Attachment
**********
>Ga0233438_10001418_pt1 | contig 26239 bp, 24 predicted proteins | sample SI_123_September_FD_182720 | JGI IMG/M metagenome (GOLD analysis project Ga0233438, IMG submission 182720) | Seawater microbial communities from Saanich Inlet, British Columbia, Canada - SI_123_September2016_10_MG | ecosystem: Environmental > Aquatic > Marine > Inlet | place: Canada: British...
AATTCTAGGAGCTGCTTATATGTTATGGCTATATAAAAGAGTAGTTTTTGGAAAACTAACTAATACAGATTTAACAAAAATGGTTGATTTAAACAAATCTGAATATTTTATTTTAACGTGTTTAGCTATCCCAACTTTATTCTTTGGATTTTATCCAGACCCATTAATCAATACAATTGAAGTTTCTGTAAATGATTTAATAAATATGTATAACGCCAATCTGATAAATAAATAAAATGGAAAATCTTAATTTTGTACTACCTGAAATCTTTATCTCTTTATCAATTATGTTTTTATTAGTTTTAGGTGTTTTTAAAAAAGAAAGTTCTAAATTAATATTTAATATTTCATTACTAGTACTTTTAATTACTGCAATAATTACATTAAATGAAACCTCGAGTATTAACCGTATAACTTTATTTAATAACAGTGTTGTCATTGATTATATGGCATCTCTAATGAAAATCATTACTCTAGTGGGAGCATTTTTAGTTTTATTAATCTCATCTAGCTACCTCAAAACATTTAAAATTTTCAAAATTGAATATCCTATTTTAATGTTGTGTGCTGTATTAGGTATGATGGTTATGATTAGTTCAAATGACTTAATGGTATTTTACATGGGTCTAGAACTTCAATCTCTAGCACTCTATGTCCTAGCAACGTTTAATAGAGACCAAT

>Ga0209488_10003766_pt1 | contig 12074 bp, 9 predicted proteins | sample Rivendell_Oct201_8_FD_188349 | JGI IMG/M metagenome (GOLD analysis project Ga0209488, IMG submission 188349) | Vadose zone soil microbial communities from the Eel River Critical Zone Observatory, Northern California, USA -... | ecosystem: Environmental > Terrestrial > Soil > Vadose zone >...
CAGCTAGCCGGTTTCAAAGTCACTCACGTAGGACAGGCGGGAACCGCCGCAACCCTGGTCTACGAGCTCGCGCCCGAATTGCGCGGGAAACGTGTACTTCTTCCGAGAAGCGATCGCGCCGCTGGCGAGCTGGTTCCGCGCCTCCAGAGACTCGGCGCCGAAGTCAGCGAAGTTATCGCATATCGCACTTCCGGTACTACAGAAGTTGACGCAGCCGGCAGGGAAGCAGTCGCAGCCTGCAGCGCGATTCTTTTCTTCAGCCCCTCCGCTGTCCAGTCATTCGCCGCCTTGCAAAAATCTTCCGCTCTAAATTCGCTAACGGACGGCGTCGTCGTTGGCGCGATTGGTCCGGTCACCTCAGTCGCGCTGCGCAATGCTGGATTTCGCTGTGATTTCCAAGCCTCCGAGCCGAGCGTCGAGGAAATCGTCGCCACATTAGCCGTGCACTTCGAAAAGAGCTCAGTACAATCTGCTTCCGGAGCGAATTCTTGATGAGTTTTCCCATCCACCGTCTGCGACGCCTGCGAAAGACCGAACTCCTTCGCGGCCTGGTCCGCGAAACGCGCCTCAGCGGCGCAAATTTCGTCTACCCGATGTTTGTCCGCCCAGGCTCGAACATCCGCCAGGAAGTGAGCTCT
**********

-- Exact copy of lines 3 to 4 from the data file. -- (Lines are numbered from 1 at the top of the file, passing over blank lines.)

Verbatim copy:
>Ga0209488_10003766_pt1 | contig 12074 bp, 9 predicted proteins | sample Rivendell_Oct201_8_FD_188349 | JGI IMG/M metagenome (GOLD analysis project Ga0209488, IMG submission 188349) | Vadose zone soil microbial communities from the Eel River Critical Zone Observatory, Northern California, USA -... | ecosystem: Environmental > Terrestrial > Soil > Vadose zone >...
CAGCTAGCCGGTTTCAAAGTCACTCACGTAGGACAGGCGGGAACCGCCGCAACCCTGGTCTACGAGCTCGCGCCCGAATTGCGCGGGAAACGTGTACTTCTTCCGAGAAGCGATCGCGCCGCTGGCGAGCTGGTTCCGCGCCTCCAGAGACTCGGCGCCGAAGTCAGCGAAGTTATCGCATATCGCACTTCCGGTACTACAGAAGTTGACGCAGCCGGCAGGGAAGCAGTCGCAGCCTGCAGCGCGATTCTTTTCTTCAGCCCCTCCGCTGTCCAGTCATTCGCCGCCTTGCAAAAATCTTCCGCTCTAAATTCGCTAACGGACGGCGTCGTCGTTGGCGCGATTGGTCCGGTCACCTCAGTCGCGCTGCGCAATGCTGGATTTCGCTGTGATTTCCAAGCCTCCGAGCCGAGCGTCGAGGAAATCGTCGCCACATTAGCCGTGCACTTCGAAAAGAGCTCAGTACAATCTGCTTCCGGAGCGAATTCTTGATGAGTTTTCCCATCCACCGTCTGCGACGCCTGCGAAAGACCGAACTCCTTCGCGGCCTGGTCCGCGAAACGCGCCTCAGCGGCGCAAATTTCGTCTACCCGATGTTTGTCCGCCCAGGCTCGAACATCCGCCAGGAAGTGAGCTCT